Introduction For many right-wing conservative political parties across Europe, the European integration project has always been somewhat controversial. In the European Parliament, while the overwhelming majority of parties belonging to the European People’s Party (EPP) tend to be strongly supportive of developments at the EU level, the European Conservatives and Reformists (ECR) group, created in 2009 under the leadership of David Cameron, involved political parties that raise some concerns over some aspects of the European Union (EU). In the existing literature, the ECR group is often considered as a ‘soft Eurosceptic’ (see e.g. Usherwood and Startin 2013; Brack and Startin 2015) or ‘anti-federalist’ (see e.g. Taggart and Szczerbiak 2013). However, the group prefers to be referred to as ‘Eurorealist’, a notion that has been around since the early 2000s but still remains unclear in the literature. This chapter examines the transnational and pan-European ‘Eurorealist’ movement and aims at determining whether Eurorealism can be understood as a synonym of ‘soft Euroscepticism’.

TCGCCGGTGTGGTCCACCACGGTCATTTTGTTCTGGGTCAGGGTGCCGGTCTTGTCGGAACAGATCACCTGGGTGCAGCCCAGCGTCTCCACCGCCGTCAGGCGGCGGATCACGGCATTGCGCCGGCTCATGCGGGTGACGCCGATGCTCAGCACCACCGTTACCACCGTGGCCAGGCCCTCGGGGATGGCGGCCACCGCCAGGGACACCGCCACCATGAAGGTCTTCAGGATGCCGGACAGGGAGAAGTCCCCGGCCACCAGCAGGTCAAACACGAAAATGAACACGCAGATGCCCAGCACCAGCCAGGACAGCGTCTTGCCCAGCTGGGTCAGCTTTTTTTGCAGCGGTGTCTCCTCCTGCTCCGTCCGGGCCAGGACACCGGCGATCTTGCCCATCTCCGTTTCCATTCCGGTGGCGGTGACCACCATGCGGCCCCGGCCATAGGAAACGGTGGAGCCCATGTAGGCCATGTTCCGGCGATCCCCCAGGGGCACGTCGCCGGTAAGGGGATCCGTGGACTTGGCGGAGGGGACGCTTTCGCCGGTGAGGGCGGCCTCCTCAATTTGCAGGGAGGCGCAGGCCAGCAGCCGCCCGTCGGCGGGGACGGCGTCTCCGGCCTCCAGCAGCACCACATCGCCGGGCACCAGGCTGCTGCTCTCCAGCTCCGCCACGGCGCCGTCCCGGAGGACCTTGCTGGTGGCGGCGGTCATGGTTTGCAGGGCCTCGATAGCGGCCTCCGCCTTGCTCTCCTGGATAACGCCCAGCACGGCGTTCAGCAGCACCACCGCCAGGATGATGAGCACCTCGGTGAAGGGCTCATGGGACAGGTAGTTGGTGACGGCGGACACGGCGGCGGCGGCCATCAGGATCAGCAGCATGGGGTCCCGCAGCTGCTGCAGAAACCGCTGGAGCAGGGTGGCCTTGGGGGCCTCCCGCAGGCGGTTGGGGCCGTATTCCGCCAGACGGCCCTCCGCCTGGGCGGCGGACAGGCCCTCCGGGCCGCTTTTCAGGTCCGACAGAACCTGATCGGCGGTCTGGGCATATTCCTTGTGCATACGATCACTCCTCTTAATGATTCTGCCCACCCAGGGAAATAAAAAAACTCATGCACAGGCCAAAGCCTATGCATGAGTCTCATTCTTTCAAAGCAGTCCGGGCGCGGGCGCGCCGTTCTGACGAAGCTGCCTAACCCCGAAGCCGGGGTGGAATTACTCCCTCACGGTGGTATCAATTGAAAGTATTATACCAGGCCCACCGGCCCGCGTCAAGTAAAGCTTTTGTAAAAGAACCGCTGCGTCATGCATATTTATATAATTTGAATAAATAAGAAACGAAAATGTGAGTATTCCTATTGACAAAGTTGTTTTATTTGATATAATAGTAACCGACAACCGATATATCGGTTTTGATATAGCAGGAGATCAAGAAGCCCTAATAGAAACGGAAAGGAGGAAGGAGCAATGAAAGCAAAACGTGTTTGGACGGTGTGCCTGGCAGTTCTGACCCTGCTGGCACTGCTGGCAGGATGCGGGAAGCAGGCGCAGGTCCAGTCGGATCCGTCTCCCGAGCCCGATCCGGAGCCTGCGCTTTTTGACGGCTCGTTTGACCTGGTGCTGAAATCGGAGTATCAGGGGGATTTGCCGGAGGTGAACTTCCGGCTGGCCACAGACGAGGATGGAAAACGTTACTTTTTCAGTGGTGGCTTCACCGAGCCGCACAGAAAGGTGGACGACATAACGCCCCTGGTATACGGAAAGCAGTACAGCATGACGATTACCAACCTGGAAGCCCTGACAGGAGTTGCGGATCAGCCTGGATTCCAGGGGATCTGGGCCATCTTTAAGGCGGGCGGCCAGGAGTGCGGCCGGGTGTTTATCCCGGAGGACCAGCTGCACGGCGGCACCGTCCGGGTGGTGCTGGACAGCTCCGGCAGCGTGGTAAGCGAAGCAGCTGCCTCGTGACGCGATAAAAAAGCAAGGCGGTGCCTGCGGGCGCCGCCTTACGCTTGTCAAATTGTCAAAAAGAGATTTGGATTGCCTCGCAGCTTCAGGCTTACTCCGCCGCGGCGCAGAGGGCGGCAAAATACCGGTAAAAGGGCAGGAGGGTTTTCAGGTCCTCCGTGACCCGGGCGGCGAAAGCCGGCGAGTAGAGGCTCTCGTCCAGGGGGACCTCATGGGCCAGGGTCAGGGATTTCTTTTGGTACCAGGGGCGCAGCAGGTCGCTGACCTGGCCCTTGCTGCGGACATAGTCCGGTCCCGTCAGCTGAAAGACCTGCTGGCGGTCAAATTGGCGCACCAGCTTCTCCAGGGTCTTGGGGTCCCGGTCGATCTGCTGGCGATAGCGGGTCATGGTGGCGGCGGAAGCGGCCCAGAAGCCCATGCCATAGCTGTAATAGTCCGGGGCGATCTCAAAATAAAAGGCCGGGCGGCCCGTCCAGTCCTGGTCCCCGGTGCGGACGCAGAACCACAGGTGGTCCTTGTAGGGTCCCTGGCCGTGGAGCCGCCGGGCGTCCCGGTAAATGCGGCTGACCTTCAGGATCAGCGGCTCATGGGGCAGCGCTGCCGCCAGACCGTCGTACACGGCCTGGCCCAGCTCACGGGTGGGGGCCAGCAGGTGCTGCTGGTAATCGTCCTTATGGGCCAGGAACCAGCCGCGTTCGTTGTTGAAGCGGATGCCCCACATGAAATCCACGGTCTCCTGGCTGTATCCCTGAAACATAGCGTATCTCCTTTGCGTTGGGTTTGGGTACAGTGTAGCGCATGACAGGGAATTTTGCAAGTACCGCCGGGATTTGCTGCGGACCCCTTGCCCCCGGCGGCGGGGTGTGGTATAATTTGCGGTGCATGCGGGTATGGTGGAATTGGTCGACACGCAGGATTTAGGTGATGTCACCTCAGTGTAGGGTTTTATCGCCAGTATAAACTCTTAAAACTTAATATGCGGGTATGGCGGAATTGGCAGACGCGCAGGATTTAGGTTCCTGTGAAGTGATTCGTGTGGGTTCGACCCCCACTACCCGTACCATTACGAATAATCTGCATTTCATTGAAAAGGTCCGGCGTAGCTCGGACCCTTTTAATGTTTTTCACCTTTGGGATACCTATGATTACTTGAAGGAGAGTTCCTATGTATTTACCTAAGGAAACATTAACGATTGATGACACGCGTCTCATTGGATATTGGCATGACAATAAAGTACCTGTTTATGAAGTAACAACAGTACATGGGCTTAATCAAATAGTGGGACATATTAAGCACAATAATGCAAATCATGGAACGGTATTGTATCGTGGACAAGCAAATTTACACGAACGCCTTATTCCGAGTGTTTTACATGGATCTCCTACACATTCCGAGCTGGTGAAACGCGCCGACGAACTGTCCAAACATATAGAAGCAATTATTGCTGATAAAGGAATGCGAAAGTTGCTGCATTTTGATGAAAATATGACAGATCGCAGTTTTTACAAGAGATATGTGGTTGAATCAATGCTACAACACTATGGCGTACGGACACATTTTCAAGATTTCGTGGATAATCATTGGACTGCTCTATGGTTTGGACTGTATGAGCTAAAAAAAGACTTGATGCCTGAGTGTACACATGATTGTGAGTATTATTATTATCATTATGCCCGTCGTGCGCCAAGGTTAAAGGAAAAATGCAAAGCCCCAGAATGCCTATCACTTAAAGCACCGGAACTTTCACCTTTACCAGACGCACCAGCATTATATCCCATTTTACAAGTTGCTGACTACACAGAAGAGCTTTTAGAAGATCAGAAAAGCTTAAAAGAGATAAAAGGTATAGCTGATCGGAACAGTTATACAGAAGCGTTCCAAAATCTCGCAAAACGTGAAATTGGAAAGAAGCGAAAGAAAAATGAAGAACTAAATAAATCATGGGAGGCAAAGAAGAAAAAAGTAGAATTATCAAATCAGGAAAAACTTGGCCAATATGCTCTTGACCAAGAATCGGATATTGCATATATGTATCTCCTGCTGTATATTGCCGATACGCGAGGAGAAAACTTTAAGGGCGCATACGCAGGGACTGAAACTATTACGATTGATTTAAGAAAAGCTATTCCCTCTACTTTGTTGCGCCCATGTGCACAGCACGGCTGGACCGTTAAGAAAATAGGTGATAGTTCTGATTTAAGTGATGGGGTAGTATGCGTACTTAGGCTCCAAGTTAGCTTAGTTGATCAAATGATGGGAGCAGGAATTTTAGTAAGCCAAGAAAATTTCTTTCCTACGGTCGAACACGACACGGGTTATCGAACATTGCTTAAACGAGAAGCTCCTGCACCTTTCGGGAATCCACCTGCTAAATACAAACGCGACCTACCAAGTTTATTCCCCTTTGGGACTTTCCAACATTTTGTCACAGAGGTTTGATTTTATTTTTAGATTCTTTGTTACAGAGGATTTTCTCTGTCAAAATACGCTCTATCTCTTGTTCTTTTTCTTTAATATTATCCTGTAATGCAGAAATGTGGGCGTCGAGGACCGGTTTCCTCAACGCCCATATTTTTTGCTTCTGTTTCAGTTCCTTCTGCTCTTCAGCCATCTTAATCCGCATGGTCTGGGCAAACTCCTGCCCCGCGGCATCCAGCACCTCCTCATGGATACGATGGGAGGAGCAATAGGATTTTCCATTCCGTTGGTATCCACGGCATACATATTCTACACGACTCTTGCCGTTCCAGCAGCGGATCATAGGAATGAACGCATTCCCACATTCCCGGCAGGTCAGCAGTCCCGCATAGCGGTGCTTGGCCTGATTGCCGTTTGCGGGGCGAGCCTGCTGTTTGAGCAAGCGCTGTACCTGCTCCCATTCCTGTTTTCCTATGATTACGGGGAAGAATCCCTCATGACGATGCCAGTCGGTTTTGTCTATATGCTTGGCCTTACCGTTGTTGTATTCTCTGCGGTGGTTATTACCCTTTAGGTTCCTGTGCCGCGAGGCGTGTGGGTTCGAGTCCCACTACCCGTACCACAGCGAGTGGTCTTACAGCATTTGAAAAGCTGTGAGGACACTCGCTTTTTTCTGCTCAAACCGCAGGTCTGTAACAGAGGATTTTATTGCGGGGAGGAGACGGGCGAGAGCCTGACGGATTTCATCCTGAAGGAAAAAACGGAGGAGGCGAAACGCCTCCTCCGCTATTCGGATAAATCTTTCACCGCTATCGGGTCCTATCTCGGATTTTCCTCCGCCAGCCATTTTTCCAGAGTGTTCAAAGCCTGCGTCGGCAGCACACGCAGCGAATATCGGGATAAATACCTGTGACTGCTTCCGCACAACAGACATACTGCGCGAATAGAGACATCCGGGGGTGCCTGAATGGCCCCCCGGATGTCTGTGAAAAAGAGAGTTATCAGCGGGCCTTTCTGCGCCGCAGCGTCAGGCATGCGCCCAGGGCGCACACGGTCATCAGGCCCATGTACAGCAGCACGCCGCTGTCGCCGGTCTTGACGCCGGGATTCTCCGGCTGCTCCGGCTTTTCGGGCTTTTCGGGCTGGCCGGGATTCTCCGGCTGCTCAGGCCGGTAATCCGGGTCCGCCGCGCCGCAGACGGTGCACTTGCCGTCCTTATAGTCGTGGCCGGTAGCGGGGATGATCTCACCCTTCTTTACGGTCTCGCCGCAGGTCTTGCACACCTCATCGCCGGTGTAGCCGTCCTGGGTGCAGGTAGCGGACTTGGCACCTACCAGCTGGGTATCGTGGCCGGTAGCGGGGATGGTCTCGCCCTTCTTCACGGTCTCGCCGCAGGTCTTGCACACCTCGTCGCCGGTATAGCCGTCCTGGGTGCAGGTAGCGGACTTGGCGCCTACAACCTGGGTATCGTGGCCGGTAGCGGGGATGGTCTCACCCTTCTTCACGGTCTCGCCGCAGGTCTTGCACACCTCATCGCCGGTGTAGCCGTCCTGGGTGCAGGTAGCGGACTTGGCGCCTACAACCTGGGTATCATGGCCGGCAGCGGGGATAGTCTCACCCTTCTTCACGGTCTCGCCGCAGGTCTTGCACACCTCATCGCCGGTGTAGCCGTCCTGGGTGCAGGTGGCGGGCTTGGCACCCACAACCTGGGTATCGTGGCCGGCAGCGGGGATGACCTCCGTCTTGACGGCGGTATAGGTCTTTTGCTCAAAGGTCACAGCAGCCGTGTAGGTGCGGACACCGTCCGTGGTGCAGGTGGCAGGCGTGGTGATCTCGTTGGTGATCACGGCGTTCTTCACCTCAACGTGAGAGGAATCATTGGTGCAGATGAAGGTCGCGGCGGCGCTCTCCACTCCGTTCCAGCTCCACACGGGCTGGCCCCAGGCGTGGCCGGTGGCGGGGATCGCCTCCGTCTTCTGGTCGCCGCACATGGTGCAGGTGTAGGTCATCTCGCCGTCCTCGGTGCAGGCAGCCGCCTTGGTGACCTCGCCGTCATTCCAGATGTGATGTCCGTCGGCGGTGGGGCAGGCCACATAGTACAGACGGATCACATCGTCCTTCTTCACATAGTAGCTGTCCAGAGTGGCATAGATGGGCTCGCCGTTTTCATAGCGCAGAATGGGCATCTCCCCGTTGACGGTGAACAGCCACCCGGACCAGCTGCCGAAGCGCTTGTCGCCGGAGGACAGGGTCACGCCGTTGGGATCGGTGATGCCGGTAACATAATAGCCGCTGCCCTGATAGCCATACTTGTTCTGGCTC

|Title of host publication||Euroscepticism as a Transnational and Pan-European Phenomenon|
|Subtitle of host publication||The Emergence of a New Sphere of Opposition|
|Editors||John FitzGibbon, Benjamin Leruth, Nick Startin|
|Place of Publication||London|
|Number of pages||17|
|Publication status||Published - 2017|
LERUTH, B. (2017). Is ‘Eurorealism’ the new ‘Euroscepticism’? Modern conservatism, the European Conservatives and Reformists and European integration. In J. FitzGibbon, B. Leruth, & N. Startin (Eds.), Euroscepticism as a Transnational and Pan-European Phenomenon: The Emergence of a New Sphere of Opposition (pp. 46-62). Routledge.